Consumers have Little Optimism as
even though Gas Prices Are Falling
ALEXANDRIA, VA — Optimism about the economy plunged to its
lowest level in almost a year even though gas prices fell 19 cents last month
and are at their lowest level in seven years. Overall, consumer optimism fell
three points to 44%, the lowest percentage of Americans who feel positive about
the economy since March 2015, according to the results of a new consumer survey
released today by the National Association of Convenience Stores (NACS).
Millennials are the only group in which a majority feel
positive about the economy; 52% of those ages 18-34 report being optimistic
compared to just two in five (39%) of those age 50 or higher. Four in five
millennials (79%) also say that gas prices affect their economic sentiment,
compared to only three in five (62%) of those age 50 or older.
Lower gas prices don’t appear to be translating into
increased driving or spending. Only one in six consumers (16%) say that they
will be driving more over the next month, the lowest level in three years. And
only one in five consumers (21%) say they will spend more this month.
Millennials are the most likely to increase their driving (30%) and spending
Consumers clearly have noticed lower gas prices. Three in
four (74%) Americans say that gas prices are lower this month, the highest
percentage noticing lower prices since December 2014. And two in three (65%) drivers think that gas
prices in 30 days will be about the same or lower.
“Consumers are very aware of lower gas prices but it isn’t
translating into positive feelings about the economy. We will be closely
watching how the petroleum industry’s spring transition to summer-blend fuels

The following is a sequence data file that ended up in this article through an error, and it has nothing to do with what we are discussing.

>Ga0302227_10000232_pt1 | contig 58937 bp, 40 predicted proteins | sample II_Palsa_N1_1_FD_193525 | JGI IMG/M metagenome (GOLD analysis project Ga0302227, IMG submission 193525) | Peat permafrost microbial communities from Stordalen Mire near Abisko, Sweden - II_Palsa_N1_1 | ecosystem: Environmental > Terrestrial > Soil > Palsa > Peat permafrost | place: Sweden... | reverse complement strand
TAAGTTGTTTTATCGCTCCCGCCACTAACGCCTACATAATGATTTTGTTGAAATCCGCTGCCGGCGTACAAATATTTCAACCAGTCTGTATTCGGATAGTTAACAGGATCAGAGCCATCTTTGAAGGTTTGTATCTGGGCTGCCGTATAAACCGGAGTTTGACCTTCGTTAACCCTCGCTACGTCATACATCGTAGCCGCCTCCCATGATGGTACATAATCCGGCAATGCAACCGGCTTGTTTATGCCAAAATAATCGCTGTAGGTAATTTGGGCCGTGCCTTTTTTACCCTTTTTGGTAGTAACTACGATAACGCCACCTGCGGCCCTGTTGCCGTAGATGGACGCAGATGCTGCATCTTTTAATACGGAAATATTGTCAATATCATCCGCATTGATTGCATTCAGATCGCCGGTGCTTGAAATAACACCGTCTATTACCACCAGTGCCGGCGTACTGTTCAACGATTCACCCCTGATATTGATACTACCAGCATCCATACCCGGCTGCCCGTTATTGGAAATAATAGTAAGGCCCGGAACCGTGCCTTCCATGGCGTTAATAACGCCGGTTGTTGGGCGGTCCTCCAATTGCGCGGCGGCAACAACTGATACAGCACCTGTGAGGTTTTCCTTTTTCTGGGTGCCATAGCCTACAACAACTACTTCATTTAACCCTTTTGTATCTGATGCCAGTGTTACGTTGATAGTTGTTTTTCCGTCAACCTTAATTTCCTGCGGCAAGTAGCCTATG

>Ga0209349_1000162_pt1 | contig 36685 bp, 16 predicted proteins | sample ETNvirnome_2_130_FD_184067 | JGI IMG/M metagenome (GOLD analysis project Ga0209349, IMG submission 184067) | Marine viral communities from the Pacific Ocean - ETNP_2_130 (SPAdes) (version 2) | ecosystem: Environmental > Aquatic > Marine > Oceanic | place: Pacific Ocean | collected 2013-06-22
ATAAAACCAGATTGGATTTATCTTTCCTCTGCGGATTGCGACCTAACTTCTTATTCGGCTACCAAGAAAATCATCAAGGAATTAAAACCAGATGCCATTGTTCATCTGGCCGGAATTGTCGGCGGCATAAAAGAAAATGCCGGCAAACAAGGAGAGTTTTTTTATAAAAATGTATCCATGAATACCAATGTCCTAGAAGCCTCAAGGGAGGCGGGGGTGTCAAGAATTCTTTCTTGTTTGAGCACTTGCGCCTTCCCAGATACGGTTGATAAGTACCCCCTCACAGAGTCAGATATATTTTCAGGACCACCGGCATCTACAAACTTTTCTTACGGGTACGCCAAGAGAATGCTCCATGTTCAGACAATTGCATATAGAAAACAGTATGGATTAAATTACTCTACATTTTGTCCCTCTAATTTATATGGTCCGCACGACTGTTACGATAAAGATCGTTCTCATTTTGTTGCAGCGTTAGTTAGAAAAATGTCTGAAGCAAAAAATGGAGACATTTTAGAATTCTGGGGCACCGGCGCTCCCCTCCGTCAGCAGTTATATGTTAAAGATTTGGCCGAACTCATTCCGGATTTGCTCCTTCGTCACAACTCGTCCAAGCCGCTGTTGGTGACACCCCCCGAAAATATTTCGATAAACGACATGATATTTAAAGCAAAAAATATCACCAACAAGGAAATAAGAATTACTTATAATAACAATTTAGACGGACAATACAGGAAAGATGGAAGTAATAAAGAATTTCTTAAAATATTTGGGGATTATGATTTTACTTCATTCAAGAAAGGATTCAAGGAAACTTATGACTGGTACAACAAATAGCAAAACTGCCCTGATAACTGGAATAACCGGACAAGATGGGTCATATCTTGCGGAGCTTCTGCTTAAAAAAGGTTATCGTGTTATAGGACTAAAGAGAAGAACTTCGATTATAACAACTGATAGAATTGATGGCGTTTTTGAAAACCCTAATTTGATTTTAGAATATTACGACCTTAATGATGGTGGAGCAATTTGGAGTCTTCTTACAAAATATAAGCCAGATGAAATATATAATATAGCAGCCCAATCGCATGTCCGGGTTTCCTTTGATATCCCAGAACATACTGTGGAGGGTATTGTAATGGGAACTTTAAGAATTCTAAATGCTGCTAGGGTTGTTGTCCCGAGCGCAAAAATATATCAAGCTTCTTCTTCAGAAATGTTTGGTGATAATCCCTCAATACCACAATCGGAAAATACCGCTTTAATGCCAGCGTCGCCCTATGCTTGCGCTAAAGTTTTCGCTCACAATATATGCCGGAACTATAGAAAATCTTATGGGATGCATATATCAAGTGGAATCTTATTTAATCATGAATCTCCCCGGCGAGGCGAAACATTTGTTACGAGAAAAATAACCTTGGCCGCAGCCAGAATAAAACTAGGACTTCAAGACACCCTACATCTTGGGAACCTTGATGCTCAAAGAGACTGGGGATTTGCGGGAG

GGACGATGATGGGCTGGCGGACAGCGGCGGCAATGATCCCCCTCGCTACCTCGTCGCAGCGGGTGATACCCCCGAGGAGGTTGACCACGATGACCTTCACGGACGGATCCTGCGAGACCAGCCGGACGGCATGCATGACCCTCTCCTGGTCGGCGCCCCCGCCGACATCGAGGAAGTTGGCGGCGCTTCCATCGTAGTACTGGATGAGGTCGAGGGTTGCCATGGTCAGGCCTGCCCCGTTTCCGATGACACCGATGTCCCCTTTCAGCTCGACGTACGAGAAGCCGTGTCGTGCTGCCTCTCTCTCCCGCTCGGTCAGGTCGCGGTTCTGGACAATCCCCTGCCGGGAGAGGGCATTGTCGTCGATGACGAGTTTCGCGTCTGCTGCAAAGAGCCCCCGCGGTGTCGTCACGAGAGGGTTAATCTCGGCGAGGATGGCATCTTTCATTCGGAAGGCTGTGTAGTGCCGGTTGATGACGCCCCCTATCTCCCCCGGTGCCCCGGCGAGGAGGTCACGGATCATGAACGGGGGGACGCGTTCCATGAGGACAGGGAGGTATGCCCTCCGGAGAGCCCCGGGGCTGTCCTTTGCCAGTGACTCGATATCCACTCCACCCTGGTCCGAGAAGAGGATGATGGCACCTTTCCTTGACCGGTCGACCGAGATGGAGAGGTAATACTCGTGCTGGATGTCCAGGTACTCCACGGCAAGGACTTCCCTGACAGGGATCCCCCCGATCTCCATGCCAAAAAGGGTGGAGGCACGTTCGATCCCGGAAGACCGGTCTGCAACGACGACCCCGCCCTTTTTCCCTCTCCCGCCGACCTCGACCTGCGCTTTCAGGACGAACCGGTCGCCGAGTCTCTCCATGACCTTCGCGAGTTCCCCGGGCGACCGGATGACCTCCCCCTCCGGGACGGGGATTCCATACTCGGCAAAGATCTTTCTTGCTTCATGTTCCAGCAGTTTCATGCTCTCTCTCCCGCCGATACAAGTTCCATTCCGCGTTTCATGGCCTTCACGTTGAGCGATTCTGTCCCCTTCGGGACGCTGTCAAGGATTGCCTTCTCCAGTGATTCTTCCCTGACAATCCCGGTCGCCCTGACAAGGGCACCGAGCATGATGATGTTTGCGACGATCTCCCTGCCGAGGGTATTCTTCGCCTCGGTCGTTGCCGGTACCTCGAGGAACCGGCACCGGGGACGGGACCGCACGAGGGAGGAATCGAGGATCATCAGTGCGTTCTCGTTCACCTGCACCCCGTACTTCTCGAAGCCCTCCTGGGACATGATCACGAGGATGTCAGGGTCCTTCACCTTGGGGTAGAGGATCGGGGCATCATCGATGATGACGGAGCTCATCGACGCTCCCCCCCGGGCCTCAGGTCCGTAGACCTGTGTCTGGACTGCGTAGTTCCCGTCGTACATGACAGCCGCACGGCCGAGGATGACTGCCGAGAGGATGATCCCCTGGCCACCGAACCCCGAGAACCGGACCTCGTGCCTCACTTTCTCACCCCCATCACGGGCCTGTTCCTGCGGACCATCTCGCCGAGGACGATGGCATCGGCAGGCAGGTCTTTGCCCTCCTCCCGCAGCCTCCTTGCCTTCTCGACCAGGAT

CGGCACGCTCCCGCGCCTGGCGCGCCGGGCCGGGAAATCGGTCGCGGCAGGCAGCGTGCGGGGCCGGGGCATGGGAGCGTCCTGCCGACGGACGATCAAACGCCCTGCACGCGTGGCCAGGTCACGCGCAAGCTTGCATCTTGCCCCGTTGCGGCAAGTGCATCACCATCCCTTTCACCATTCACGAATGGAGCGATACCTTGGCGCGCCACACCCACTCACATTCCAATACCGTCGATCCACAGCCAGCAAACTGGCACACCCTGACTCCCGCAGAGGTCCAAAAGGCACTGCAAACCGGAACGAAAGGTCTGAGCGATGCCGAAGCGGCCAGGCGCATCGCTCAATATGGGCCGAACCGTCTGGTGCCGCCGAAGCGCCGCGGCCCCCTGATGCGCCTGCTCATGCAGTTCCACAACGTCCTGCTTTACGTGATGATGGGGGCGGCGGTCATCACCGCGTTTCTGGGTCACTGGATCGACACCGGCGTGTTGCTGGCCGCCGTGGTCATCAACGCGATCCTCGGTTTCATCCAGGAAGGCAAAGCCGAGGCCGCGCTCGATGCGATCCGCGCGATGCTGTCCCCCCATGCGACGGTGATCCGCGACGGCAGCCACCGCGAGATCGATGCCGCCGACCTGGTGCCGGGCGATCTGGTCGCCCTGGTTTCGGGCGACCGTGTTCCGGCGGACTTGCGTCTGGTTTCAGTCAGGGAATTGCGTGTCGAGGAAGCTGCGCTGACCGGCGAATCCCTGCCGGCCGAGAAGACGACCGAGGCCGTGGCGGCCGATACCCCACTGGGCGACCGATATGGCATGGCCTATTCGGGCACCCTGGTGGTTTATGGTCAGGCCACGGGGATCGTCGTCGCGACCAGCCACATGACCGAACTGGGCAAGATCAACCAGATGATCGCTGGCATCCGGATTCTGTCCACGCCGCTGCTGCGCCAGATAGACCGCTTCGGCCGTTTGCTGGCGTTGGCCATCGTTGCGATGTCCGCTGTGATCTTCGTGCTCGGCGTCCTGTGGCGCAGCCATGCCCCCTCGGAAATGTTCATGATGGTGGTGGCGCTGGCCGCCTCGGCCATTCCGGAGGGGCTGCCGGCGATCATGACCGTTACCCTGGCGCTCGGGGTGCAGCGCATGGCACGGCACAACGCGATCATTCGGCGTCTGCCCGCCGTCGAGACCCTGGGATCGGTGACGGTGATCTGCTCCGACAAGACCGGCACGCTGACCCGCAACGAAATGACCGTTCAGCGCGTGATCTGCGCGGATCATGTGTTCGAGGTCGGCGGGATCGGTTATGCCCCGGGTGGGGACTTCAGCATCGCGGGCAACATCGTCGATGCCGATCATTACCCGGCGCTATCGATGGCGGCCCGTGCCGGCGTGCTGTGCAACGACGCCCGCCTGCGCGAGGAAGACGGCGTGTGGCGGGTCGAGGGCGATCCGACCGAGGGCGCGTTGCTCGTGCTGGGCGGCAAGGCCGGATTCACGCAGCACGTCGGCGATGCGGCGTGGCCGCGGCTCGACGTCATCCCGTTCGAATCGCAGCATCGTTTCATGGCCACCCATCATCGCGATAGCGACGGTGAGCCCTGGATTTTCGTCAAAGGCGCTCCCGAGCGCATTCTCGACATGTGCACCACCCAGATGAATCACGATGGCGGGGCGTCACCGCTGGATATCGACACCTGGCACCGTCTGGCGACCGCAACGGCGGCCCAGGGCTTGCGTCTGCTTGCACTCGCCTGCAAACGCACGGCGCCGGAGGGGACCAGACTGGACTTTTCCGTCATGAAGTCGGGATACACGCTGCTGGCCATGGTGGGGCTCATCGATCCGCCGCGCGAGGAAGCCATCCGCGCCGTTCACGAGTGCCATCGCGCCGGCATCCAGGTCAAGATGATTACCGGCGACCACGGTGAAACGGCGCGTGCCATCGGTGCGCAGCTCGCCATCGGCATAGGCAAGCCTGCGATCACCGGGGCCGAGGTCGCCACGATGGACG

could affect gas prices, consumer sentiment and spending over the next few
months,” said Jeff Lenard, NACS vice president of strategic industry
Also from the NACS:
ALEXANDRIA, VA - The U.S. convenience store count increased
to 154,195 stores as of December 31, 2015, a 0.9% increase (1,401 stores) from
the year prior, according to the 2016 NACS/Nielsen Convenience Industry Store
Within the retail universe that Nielsen tracks, convenience
stores account for 34.2% of all outlets in the United States, which is
significantly higher than the U.S. total of other retail channels including
superettes, supermarket and supercenters (51,055 stores), drug stores (41,969
stores) and dollar stores (27,378 stores).
Overall, 80.7% of convenience stores (124,374) sell motor
"Our continued growth shows that our industry’s core
offer of convenience resonates with time-starved customers, whether they are
searching for a fuel fill-up, a quick and healthy snack, a refreshing drink or
for fill-in groceries or take-out meals,” NACS Chairman Jack Kofdarali,
president of Corona, California-based J&T Management Inc.
The convenience retailing industry continues to be dominated
by single-store operators, which account for 63.1% of all convenience stores
(97,359 stores total) and 74.3% of store growth in 2015.
Among the states, Texas continues to lead in store count
with 15,607 stores. The rest of the top 10 states for convenience stores are
California (11,540), Florida (9,909), New York (8,446), Georgia (6,765), North
Carolina (6,330), Ohio (5,605), Michigan, (4,880), Illinois (4,732) and
Pennsylvania (4,706), the same top 10 as 2015. All states experienced
year-over-year increases with the exception of Georgia (-1 store) and Michigan
The bottom three states in terms of store count are Alaska
(206 stores), Wyoming (357) and Delaware (350).
The convenience retailing industry has roughly doubled in
size over the last three decades. At year-end 1985, the store count was 90,900
stores, at year-end 1995 the store count was 101,100 stores and at year-end
2005 the store count was 140,665 stores.